Many of you have been keeping up with our cleanup from a nightmare renter who left my home looking like an EPA Superfund site.
We keep asking two questions as we toil away, cleaning feces from walls (how the heck do you poop on every bathroom wall?! And then how do you just leave it?!) and carpets, shoveling through years’ worth of dust and fending off swarms of fleas and other disgusting organisms: First, how does someone become so shamefully irresponsible? Second, and more importantly, those poor children who are growing up in this filth!
Then I find myself pitying the woman, because don’t the two questions really go hand in hand? How can I hate someone who was raised in squalor? Don’t we perpetuate the only cycles we know?
And while I’m pondering how a grown woman (who doesn’t have a job) can’t find time to swirl a toilet stick, vacuum or dust… I’m panicked that I never really taught my own children how to clean, when to clean, what to clean! (Not that my house wasn’t clean. I just never took the time.)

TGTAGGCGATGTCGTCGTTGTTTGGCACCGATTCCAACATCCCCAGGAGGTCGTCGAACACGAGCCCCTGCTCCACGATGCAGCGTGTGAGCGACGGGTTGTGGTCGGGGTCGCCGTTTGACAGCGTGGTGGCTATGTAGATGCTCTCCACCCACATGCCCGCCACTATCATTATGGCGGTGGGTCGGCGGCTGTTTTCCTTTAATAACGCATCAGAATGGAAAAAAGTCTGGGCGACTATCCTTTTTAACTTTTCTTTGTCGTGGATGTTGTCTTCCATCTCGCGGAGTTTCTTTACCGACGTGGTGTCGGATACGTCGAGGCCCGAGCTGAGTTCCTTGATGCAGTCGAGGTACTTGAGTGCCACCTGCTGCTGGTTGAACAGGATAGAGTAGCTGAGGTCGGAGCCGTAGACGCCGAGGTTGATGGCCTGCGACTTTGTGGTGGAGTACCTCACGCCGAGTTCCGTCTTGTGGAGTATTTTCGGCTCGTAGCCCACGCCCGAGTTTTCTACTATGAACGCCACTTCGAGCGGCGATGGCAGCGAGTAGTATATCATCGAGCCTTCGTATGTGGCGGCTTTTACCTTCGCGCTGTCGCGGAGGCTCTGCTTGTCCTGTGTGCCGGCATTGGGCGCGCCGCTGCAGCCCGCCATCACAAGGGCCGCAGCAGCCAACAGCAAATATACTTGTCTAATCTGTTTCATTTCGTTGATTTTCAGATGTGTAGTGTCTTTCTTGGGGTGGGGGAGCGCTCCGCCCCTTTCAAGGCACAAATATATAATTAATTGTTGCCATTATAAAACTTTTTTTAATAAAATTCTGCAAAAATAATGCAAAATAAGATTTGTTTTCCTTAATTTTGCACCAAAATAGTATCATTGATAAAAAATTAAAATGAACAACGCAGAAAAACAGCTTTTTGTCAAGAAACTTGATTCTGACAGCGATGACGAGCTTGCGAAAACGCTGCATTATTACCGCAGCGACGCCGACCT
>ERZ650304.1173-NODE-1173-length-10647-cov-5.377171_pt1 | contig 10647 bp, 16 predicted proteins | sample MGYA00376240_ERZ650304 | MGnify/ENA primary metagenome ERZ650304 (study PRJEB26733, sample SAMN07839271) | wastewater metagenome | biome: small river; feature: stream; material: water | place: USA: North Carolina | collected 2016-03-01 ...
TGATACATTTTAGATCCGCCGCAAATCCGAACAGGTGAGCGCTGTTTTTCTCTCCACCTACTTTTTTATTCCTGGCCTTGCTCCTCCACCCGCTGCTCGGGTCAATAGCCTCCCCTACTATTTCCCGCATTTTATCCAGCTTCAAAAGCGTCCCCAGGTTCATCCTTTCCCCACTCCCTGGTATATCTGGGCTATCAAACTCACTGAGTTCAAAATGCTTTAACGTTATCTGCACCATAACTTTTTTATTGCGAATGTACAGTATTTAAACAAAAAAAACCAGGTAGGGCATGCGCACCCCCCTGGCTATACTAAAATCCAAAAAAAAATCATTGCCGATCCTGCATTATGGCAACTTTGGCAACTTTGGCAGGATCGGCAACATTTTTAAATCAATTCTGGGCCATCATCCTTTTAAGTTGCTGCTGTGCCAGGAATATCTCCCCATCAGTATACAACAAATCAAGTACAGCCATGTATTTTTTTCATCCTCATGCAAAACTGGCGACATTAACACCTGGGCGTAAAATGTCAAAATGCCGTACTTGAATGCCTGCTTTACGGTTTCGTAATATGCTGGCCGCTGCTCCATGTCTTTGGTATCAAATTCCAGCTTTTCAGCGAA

Once that little Pandora’s box was opened, cleaning up this disaster zone gave me all the time in the world to transition from hating the woman for destroying my home, to kicking myself for not being a good enough parent in other ways. What else did I not teach my children?! Schools used to offer home economics and shop to teach the adult-y things parents missed. Now I suppose there’s YouTube, but you have to know what to search.
Adulting is Hard
And that was when it hit me. Of course we become what we learn. If we never learned how to be a responsible adult, how can we model responsible adulthood? The only way to break a destructive cycle is to find another way. Since I’ve already proven I’m no life expert, I need help from those who are.
If you’re especially good at adulting, please take a moment to complete this quick Life Survey. Your data may become part of a handy dandy guide to help floundering humans to become a more responsible adults.